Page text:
Eradication of child labour a priority: Labour Minister
The Minister of Labour Nimal Siripala De Silva stated at a special discussion held at the Ministry of Labour that all relevant institutions should unite to formulate a national program to eliminate the use of children as a source of income and the complete elimination of child labour in the country, as it has been reported that the use of children as labourers in various occupations has increased in recent times due to the Covid pandemic.
“While some interpret child labour as the cause of parental poverty, it is illegal for some parents to employ underaged children to earn money. Parents who are addicted to drugs tend to do this. There are such children even on the road,” the Minister said in a statement.
The Minister of Labour stated that laws will be introduced to stop the use of children in this manner, even for parents, to make money.
The Minister of Labour further stated that the United Nations has declared 2021 as the Year for the Elimination of Child Labour. He said that the present government aims to achieve the desired goal in Sri Lanka as Sri Lanka has also ratified the Conventions and it has been reported that the use of children as laborers in various occupations has increased in recent times due to the Covid pandemic.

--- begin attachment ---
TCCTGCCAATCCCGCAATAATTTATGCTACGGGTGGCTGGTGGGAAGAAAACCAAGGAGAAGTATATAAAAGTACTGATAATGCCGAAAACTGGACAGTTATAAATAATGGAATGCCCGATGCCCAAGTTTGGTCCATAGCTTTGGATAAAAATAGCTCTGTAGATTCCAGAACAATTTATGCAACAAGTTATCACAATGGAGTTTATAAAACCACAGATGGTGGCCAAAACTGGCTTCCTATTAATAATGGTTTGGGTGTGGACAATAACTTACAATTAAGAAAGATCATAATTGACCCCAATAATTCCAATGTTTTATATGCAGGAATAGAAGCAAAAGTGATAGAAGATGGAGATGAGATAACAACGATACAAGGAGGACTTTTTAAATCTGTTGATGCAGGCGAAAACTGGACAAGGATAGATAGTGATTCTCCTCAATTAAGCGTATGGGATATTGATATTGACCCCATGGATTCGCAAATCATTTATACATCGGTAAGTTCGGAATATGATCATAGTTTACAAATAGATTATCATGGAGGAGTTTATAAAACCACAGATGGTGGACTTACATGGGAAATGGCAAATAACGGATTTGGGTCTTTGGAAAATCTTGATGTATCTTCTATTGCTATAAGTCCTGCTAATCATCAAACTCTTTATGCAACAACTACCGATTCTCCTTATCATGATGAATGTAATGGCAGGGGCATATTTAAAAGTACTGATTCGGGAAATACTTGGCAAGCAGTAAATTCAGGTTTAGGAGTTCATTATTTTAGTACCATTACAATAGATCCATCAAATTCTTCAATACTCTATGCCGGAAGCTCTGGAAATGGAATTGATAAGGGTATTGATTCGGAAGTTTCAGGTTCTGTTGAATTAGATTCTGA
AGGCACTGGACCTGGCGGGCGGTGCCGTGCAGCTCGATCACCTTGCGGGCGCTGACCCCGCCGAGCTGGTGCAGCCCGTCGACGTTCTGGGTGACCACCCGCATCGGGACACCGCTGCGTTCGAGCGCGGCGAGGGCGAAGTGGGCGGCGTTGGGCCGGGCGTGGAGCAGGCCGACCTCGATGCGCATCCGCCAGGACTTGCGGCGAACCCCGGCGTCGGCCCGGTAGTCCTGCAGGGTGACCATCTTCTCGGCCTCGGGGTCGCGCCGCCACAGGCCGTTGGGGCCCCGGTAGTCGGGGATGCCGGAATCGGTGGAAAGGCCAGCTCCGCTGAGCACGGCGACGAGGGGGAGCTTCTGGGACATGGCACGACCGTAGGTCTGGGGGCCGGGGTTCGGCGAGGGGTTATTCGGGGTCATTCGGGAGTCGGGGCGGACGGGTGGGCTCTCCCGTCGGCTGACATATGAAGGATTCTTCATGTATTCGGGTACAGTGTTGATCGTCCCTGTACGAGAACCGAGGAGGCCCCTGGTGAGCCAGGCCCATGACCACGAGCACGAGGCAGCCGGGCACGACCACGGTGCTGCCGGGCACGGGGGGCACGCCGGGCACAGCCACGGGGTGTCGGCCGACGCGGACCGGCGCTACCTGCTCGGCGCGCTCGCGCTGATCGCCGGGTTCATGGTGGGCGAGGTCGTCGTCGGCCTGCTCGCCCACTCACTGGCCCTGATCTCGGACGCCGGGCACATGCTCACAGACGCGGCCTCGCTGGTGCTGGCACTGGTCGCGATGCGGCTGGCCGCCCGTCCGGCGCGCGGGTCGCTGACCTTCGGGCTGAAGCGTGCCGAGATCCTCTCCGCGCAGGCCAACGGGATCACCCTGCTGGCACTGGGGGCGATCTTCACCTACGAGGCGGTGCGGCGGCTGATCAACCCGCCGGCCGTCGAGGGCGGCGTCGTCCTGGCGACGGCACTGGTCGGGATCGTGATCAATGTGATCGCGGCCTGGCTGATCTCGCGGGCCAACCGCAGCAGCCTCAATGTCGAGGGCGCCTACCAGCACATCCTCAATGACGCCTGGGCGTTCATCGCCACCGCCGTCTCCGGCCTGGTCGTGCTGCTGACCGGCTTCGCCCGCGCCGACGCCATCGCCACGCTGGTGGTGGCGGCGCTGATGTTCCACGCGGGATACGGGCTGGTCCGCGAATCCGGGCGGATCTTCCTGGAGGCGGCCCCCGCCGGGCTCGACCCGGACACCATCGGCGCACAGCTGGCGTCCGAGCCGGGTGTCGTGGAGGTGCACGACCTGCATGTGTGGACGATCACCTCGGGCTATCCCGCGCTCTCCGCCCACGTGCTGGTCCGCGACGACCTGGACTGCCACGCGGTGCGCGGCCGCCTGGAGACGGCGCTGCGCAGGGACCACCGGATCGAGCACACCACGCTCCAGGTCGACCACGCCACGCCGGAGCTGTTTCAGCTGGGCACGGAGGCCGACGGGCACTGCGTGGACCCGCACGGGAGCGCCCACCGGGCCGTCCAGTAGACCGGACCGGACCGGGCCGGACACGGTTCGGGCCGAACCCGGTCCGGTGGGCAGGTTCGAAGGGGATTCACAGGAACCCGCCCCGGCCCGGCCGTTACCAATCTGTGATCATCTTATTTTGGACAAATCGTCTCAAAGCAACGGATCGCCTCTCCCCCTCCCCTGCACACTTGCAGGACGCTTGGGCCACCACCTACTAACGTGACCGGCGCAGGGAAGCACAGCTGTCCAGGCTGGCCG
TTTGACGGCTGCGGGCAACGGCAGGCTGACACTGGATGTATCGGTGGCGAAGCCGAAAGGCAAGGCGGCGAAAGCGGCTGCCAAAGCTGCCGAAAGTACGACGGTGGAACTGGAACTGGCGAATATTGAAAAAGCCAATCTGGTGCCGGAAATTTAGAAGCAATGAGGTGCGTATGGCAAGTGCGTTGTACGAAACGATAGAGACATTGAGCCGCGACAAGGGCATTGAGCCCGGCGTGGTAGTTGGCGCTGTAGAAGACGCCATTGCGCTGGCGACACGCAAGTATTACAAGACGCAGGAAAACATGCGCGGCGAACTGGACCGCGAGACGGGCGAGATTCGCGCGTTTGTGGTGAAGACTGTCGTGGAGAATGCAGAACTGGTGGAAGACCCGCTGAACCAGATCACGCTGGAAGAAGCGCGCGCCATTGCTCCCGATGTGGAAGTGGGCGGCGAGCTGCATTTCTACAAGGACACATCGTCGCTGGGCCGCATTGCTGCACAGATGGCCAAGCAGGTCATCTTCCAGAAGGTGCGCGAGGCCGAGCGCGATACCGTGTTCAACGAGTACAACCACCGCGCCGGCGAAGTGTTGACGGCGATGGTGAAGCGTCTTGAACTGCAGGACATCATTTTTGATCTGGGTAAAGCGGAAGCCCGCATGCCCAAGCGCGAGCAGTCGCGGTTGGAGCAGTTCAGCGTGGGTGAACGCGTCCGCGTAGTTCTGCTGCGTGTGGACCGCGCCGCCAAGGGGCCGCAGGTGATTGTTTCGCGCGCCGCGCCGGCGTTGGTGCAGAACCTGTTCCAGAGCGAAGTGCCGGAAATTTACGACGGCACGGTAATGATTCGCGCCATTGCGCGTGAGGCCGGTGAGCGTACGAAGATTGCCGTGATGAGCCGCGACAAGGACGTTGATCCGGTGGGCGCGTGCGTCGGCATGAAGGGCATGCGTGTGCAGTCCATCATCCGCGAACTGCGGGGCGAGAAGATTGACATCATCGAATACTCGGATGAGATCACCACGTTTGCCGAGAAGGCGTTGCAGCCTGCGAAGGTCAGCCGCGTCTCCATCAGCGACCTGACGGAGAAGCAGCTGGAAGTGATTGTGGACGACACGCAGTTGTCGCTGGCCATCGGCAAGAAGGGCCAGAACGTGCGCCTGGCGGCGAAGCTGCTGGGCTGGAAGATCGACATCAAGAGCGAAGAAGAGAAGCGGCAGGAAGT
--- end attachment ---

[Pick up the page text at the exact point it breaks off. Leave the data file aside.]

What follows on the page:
The Minister said that the time has come to change the Child and Labour Laws and Orders to prevent the use of child labour as well as child trafficking and to review the dangerous occupational regulations, especially under the Women, Youth and Child Employment Act. He asked the delegates present at the discussion to submit proposals for amendments.
The Minister said that children were found selling various items near urban streets and in public places and that legal action should be taken against those who use children to make money.
“Information has also revealed that children are addicted to these petty trades. Therefore, regular raids and investigations should be carried out on these children roaming the streets,” the Minister said.
De Silva said that child labour in the country is at a very low level at present.
The Minister also pointed out that although child labour levels are not even one percent of the population of Sri Lanka, there are still many NGOs that talk about child labor.
Ms. Zimrin Singh, Permanent Representative of the World Labour Organization (ILO) to Sri Lanka, commended the Minister for amending the law to increase the minimum working age from 14 to 16.
The Minister also pointed out that the Samurdhi movement should intervene for the parents or guardians of families who employ children as laborers and help them financially. He also said that the Samurdhi program should be fully utilized for this purpose and a survey should be conducted on these child labourers.
It was pointed out that a comprehensive national program should be formulated to save children from this.